By request, if not popular request. This post is about an amusing experience in teaching Sunday School from inside a liberal Christian point of view. If you don’t share that point of view you may find it upsetting or just weird.
First, a little context. I agreed to help teach a Bible curriculum to children 2nd through 6th grade. The pastor’s agenda was to get the children familiar with the general layout and organization of the Bible. The curriculum mostly focuses on games identifying the order of the books, and looking up words to fill in the blanks of worksheets. My own additional agenda is to give them tastes of the actual content of the Bible.
It is Pentecost and curriculum lesson uses the first part of Acts 2, the coming of the Holy Spirit. It seems logical to me to lead up to this with what comes before. I begin by saying, “In the past few weeks, we’ve been studying the Gospels. How do they end?” The children think I’m asking a books of the Bible question and list the Gospels. I say, “No, I mean, what happens at the end?” After some confusion, one child says, “Jesus gets killed.” The children start discussing how he was killed, they are not sure. “He was stabbed.” “He was hanged.” Then one remembers: “He was crucified.” We talk about what that means. Some of the children start acting out death scenes. I say, “And then what happened?” There is puzzled confusion “He was buried,” “They went home.” The other teacher gives a hint: “What do we celebrate on Easter?” One child says, “Oh, I know, He came back to life.” I say, “Yes, he was resurrected.” A child says, “He was killed and then he came back to life.” Another child says, in a matter-of-fact voice: “And then he died again. He died and came back to life and then he died again.” Several children pick up the chant, “He died, he came back to life, he died again.” Oh dear.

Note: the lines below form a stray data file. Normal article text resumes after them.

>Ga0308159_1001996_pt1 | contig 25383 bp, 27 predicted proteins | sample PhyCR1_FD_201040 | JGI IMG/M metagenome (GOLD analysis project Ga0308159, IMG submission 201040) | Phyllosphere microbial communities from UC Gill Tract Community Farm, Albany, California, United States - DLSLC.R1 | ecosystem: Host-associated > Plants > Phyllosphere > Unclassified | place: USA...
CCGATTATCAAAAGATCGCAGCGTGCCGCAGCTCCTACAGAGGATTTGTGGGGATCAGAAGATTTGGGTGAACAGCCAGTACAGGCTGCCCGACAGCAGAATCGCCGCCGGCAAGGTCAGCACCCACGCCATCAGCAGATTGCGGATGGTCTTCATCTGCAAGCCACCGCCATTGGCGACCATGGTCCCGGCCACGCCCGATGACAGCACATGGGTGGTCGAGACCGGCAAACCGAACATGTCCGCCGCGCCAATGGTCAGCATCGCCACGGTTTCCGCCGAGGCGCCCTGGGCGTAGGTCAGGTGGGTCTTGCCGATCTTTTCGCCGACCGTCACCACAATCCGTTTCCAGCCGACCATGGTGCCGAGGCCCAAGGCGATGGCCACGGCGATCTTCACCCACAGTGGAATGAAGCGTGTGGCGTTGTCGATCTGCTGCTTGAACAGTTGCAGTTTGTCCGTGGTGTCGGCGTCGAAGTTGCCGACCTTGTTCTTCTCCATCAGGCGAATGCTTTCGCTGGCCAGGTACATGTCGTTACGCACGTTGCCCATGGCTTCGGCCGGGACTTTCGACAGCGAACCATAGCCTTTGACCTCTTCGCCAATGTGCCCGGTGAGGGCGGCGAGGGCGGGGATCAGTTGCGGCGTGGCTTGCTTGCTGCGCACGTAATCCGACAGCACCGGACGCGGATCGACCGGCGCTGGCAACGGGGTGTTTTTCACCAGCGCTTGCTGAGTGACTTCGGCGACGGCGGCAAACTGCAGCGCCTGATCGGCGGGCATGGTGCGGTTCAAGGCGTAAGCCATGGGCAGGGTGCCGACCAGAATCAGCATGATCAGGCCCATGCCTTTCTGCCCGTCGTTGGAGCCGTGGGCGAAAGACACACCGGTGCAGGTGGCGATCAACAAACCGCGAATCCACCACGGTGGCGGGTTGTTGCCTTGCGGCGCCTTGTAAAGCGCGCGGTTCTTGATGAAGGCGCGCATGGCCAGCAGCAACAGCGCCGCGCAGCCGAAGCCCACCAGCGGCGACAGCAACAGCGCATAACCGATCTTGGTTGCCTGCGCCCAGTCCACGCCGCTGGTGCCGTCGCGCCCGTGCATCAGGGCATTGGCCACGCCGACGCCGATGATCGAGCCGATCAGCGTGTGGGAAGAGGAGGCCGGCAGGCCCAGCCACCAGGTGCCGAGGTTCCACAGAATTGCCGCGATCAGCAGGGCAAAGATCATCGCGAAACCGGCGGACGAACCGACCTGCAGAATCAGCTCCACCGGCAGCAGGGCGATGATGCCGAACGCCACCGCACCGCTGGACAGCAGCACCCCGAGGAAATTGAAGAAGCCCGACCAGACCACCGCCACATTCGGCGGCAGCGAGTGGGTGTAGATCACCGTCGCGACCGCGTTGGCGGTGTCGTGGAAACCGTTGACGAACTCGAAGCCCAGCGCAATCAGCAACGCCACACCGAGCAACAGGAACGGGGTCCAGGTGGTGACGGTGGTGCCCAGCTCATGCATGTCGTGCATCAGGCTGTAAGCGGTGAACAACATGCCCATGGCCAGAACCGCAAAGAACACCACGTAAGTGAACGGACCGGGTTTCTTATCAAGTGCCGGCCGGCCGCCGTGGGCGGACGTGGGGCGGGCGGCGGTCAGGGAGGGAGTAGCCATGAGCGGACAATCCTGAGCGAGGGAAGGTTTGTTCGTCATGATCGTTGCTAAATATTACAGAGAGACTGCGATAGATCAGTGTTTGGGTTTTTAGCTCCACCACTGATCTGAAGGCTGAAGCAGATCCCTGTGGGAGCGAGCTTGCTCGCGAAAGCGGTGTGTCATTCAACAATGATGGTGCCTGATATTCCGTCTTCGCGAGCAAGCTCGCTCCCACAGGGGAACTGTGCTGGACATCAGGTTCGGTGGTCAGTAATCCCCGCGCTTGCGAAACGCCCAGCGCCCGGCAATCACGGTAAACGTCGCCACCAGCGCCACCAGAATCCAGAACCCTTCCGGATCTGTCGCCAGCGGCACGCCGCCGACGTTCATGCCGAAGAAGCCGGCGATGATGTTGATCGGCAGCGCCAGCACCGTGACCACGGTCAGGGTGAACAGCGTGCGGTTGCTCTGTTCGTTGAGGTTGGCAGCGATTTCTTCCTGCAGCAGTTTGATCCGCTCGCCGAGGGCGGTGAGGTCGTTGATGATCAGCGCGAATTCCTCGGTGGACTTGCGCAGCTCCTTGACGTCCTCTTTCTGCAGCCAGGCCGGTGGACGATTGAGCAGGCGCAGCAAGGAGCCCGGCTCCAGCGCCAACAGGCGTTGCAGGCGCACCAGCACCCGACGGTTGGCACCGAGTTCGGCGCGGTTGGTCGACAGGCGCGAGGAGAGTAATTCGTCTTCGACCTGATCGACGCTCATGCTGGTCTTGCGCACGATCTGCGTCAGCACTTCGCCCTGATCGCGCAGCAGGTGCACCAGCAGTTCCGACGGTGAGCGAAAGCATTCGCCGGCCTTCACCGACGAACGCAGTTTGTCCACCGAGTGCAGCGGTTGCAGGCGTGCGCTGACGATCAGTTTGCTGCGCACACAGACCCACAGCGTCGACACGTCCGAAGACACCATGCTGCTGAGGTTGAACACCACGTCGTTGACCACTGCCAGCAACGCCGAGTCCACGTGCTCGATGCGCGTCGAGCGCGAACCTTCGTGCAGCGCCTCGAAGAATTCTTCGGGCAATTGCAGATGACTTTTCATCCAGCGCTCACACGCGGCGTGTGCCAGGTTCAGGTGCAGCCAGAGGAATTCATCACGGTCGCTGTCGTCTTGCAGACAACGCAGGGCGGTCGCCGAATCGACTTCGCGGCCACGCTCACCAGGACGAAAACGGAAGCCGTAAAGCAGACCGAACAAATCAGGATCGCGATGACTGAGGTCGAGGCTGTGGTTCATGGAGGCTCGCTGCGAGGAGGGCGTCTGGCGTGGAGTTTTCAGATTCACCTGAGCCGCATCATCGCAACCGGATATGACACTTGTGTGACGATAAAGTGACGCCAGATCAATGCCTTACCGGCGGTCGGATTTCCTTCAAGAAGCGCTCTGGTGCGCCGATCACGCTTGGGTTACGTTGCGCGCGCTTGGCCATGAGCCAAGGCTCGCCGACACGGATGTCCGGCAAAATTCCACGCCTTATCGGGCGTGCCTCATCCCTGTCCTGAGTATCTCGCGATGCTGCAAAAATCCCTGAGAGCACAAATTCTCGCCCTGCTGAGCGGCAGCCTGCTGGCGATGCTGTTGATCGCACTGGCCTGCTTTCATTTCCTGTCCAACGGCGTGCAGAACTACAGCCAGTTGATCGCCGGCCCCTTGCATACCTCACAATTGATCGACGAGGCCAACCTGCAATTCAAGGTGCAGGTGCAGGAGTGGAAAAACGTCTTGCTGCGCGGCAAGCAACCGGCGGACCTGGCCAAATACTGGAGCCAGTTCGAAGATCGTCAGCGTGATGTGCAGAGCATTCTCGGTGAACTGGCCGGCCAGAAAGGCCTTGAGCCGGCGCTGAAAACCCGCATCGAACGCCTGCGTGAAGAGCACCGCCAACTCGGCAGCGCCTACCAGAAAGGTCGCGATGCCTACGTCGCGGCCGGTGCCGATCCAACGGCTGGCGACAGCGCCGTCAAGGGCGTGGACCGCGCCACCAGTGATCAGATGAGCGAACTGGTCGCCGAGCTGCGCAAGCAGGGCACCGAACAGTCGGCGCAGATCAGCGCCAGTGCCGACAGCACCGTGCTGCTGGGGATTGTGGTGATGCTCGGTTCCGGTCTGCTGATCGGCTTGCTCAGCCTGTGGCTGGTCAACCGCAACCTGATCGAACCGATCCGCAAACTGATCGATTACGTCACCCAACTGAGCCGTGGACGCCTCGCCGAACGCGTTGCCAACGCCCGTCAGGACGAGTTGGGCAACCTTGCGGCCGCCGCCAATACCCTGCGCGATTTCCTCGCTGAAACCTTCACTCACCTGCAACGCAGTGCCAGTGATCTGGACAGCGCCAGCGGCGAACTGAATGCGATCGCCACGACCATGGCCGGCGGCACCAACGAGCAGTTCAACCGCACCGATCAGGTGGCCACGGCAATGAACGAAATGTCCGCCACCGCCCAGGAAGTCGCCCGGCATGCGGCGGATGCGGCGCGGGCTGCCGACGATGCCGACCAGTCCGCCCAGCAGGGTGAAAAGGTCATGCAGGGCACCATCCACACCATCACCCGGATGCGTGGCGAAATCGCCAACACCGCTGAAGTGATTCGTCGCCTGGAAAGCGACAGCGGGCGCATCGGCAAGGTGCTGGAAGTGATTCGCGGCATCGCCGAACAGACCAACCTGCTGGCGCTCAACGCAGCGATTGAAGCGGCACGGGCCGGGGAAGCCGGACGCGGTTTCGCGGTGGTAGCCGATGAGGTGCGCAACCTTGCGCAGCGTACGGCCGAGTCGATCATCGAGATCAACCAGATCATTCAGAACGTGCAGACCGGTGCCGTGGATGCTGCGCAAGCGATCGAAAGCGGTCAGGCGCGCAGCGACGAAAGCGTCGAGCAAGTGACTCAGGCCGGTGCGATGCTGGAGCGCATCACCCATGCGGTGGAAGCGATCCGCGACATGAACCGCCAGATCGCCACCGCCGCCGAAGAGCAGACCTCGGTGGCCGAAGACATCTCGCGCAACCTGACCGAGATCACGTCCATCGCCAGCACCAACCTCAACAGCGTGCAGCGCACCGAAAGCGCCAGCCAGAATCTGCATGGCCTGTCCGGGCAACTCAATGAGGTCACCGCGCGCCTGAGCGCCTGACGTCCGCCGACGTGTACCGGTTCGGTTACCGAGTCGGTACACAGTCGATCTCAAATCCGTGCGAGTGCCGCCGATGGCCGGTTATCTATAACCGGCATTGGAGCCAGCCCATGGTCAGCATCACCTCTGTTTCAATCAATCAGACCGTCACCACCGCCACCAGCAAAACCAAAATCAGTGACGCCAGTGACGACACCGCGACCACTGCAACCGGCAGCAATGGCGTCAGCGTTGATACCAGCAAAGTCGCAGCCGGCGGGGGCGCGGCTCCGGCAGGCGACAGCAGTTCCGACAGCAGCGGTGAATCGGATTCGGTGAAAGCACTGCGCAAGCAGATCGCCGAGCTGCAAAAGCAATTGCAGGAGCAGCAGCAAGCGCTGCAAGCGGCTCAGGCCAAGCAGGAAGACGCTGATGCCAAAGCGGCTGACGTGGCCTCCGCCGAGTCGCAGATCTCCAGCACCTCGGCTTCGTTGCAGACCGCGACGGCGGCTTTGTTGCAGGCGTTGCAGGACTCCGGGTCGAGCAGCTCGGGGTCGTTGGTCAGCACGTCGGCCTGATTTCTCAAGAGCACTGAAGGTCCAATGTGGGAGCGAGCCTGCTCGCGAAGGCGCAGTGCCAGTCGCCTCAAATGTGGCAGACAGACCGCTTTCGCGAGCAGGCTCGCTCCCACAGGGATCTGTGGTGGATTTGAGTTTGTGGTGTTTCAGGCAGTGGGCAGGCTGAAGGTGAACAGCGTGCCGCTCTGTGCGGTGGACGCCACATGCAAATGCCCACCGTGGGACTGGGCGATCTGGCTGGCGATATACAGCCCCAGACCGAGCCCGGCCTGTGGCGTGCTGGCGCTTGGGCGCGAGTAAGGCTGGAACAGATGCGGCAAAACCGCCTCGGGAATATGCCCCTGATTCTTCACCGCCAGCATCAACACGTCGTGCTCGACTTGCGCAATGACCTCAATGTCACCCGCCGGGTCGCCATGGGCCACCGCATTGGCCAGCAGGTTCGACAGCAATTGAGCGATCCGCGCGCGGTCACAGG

I say, “Well, that’s not what the Bible says. Let me read to you what it says in the first chapter of Acts: as they were watching, he was lifted up, and a cloud took him out of their sight.” There is a stunned silence. The children stare at me, mouths agape, eyes bugging out. They have never heard this before! Finally, one says: “Did that really happen?” Another says, “That’s not true, is it?”
Ah, the liberal Christian’s moment of truth. If you are a liberal Christian, at this point you are laughing or cringing or thanking God that you had the good sense to say no when you were asked to teach Sunday school.
“Well,” I say, “that’s a good question. Adults ask these same questions. We know what the Bible says. But we have different ideas about what it means. In fact, our pastor is preaching about the Ascension of Christ right now in the worship service. Of course, I don’t know what he’s saying.” The other teacher offers: “An important idea I’ve gotten from our discussions of Marcus Borg is the difference between truth and facticity. What is important is spiritual truths, not physical details.” The children are getting a little restless.
I say, “Let me tell you what happens next, and then we can do the other activities. First the apostles had to wait until Pentecost, which was a Jewish holiday. And then, here is what it says:
When the day of Pentecost had come, they were all together in one place. And suddenly from heaven there came a sound like the rush of a violent wind, and it filled the entire house where they were sitting. Divided tongues, as of fire, appeared among them, and a tongue rested on each of them. All of them were filled with the Holy Spirit and began to speak in other languages, as the Spirit gave them ability.”